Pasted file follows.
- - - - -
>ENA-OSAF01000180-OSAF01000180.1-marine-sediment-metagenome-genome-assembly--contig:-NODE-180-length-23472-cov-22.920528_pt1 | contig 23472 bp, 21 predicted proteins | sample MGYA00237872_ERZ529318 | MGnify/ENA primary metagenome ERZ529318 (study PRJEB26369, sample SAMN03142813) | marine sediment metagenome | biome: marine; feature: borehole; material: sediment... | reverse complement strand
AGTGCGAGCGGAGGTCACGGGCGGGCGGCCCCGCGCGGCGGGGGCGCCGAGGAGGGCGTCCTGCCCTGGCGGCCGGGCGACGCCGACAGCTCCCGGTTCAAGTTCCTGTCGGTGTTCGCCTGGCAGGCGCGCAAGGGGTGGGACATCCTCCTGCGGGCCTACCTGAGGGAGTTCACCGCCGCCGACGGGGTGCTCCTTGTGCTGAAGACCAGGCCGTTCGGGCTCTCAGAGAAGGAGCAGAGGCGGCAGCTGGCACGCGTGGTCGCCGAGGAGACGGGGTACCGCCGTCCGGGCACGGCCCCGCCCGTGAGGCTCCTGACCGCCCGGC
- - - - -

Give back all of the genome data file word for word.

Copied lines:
>ENA-OSAF01000180-OSAF01000180.1-marine-sediment-metagenome-genome-assembly--contig:-NODE-180-length-23472-cov-22.920528_pt1 | contig 23472 bp, 21 predicted proteins | sample MGYA00237872_ERZ529318 | MGnify/ENA primary metagenome ERZ529318 (study PRJEB26369, sample SAMN03142813) | marine sediment metagenome | biome: marine; feature: borehole; material: sediment... | reverse complement strand
AGTGCGAGCGGAGGTCACGGGCGGGCGGCCCCGCGCGGCGGGGGCGCCGAGGAGGGCGTCCTGCCCTGGCGGCCGGGCGACGCCGACAGCTCCCGGTTCAAGTTCCTGTCGGTGTTCGCCTGGCAGGCGCGCAAGGGGTGGGACATCCTCCTGCGGGCCTACCTGAGGGAGTTCACCGCCGCCGACGGGGTGCTCCTTGTGCTGAAGACCAGGCCGTTCGGGCTCTCAGAGAAGGAGCAGAGGCGGCAGCTGGCACGCGTGGTCGCCGAGGAGACGGGGTACCGCCGTCCGGGCACGGCCCCGCCCGTGAGGCTCCTGACCGCCCGGC